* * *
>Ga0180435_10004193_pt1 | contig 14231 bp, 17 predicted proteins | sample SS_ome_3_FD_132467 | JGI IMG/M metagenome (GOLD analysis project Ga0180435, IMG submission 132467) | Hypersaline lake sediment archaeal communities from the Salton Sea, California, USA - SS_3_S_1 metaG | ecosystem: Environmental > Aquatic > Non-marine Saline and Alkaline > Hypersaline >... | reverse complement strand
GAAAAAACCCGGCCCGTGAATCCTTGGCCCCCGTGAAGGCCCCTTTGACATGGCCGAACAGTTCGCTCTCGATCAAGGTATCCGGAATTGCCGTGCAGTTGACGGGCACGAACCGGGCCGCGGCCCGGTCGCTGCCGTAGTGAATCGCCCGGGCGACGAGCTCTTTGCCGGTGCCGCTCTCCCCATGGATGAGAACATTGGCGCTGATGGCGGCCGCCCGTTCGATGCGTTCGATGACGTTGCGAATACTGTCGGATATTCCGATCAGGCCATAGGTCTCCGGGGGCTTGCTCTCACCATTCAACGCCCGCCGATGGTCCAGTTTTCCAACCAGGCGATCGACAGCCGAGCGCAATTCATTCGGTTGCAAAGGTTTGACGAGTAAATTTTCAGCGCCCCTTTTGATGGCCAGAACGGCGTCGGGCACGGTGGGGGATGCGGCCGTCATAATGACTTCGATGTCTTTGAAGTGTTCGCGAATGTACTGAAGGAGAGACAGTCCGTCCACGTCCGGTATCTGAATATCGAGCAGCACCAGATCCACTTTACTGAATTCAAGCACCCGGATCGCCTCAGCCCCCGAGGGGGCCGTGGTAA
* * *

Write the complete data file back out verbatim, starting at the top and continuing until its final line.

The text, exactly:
>Ga0180435_10004193_pt1 | contig 14231 bp, 17 predicted proteins | sample SS_ome_3_FD_132467 | JGI IMG/M metagenome (GOLD analysis project Ga0180435, IMG submission 132467) | Hypersaline lake sediment archaeal communities from the Salton Sea, California, USA - SS_3_S_1 metaG | ecosystem: Environmental > Aquatic > Non-marine Saline and Alkaline > Hypersaline >... | reverse complement strand
GAAAAAACCCGGCCCGTGAATCCTTGGCCCCCGTGAAGGCCCCTTTGACATGGCCGAACAGTTCGCTCTCGATCAAGGTATCCGGAATTGCCGTGCAGTTGACGGGCACGAACCGGGCCGCGGCCCGGTCGCTGCCGTAGTGAATCGCCCGGGCGACGAGCTCTTTGCCGGTGCCGCTCTCCCCATGGATGAGAACATTGGCGCTGATGGCGGCCGCCCGTTCGATGCGTTCGATGACGTTGCGAATACTGTCGGATATTCCGATCAGGCCATAGGTCTCCGGGGGCTTGCTCTCACCATTCAACGCCCGCCGATGGTCCAGTTTTCCAACCAGGCGATCGACAGCCGAGCGCAATTCATTCGGTTGCAAAGGTTTGACGAGTAAATTTTCAGCGCCCCTTTTGATGGCCAGAACGGCGTCGGGCACGGTGGGGGATGCGGCCGTCATAATGACTTCGATGTCTTTGAAGTGTTCGCGAATGTACTGAAGGAGAGACAGTCCGTCCACGTCCGGTATCTGAATATCGAGCAGCACCAGATCCACTTTACTGAATTCAAGCACCCGGATCGCCTCAGCCCCCGAGGGGGCCGTGGTAA